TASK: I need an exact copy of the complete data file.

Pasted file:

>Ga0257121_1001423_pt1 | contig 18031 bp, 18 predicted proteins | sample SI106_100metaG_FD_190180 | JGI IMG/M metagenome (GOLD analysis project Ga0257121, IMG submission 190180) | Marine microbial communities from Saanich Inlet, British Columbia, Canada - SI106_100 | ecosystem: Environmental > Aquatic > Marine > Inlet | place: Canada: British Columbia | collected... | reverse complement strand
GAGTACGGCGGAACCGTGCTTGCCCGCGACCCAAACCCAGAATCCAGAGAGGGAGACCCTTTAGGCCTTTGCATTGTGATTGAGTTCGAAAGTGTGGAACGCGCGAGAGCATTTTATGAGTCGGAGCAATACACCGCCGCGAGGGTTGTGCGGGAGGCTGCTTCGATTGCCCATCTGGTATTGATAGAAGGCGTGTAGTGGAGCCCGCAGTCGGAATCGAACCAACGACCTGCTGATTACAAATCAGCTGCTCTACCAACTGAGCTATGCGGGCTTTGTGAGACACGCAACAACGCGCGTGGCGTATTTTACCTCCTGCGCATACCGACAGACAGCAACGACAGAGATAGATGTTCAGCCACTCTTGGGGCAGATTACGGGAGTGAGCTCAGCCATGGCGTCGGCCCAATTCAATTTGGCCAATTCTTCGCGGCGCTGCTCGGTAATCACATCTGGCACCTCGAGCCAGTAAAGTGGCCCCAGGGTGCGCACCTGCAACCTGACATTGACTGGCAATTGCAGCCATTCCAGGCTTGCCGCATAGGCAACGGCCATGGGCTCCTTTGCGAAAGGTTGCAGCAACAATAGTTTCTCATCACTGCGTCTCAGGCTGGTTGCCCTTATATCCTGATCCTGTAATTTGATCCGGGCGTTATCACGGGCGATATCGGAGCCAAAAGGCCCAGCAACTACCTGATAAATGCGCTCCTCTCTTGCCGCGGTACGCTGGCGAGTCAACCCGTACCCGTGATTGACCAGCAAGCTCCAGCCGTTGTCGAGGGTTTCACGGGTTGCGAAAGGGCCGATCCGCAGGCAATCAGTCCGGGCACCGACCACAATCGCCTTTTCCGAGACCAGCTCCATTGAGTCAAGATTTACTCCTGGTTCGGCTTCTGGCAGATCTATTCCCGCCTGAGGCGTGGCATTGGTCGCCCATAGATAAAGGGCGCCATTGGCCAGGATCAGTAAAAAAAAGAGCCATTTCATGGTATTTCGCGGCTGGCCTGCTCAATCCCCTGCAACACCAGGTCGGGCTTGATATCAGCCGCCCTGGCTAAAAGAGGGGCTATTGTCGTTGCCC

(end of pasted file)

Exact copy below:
>Ga0257121_1001423_pt1 | contig 18031 bp, 18 predicted proteins | sample SI106_100metaG_FD_190180 | JGI IMG/M metagenome (GOLD analysis project Ga0257121, IMG submission 190180) | Marine microbial communities from Saanich Inlet, British Columbia, Canada - SI106_100 | ecosystem: Environmental > Aquatic > Marine > Inlet | place: Canada: British Columbia | collected... | reverse complement strand
GAGTACGGCGGAACCGTGCTTGCCCGCGACCCAAACCCAGAATCCAGAGAGGGAGACCCTTTAGGCCTTTGCATTGTGATTGAGTTCGAAAGTGTGGAACGCGCGAGAGCATTTTATGAGTCGGAGCAATACACCGCCGCGAGGGTTGTGCGGGAGGCTGCTTCGATTGCCCATCTGGTATTGATAGAAGGCGTGTAGTGGAGCCCGCAGTCGGAATCGAACCAACGACCTGCTGATTACAAATCAGCTGCTCTACCAACTGAGCTATGCGGGCTTTGTGAGACACGCAACAACGCGCGTGGCGTATTTTACCTCCTGCGCATACCGACAGACAGCAACGACAGAGATAGATGTTCAGCCACTCTTGGGGCAGATTACGGGAGTGAGCTCAGCCATGGCGTCGGCCCAATTCAATTTGGCCAATTCTTCGCGGCGCTGCTCGGTAATCACATCTGGCACCTCGAGCCAGTAAAGTGGCCCCAGGGTGCGCACCTGCAACCTGACATTGACTGGCAATTGCAGCCATTCCAGGCTTGCCGCATAGGCAACGGCCATGGGCTCCTTTGCGAAAGGTTGCAGCAACAATAGTTTCTCATCACTGCGTCTCAGGCTGGTTGCCCTTATATCCTGATCCTGTAATTTGATCCGGGCGTTATCACGGGCGATATCGGAGCCAAAAGGCCCAGCAACTACCTGATAAATGCGCTCCTCTCTTGCCGCGGTACGCTGGCGAGTCAACCCGTACCCGTGATTGACCAGCAAGCTCCAGCCGTTGTCGAGGGTTTCACGGGTTGCGAAAGGGCCGATCCGCAGGCAATCAGTCCGGGCACCGACCACAATCGCCTTTTCCGAGACCAGCTCCATTGAGTCAAGATTTACTCCTGGTTCGGCTTCTGGCAGATCTATTCCCGCCTGAGGCGTGGCATTGGTCGCCCATAGATAAAGGGCGCCATTGGCCAGGATCAGTAAAAAAAAGAGCCATTTCATGGTATTTCGCGGCTGGCCTGCTCAATCCCCTGCAACACCAGGTCGGGCTTGATATCAGCCGCCCTGGCTAAAAGAGGGGCTATTGTCGTTGCCC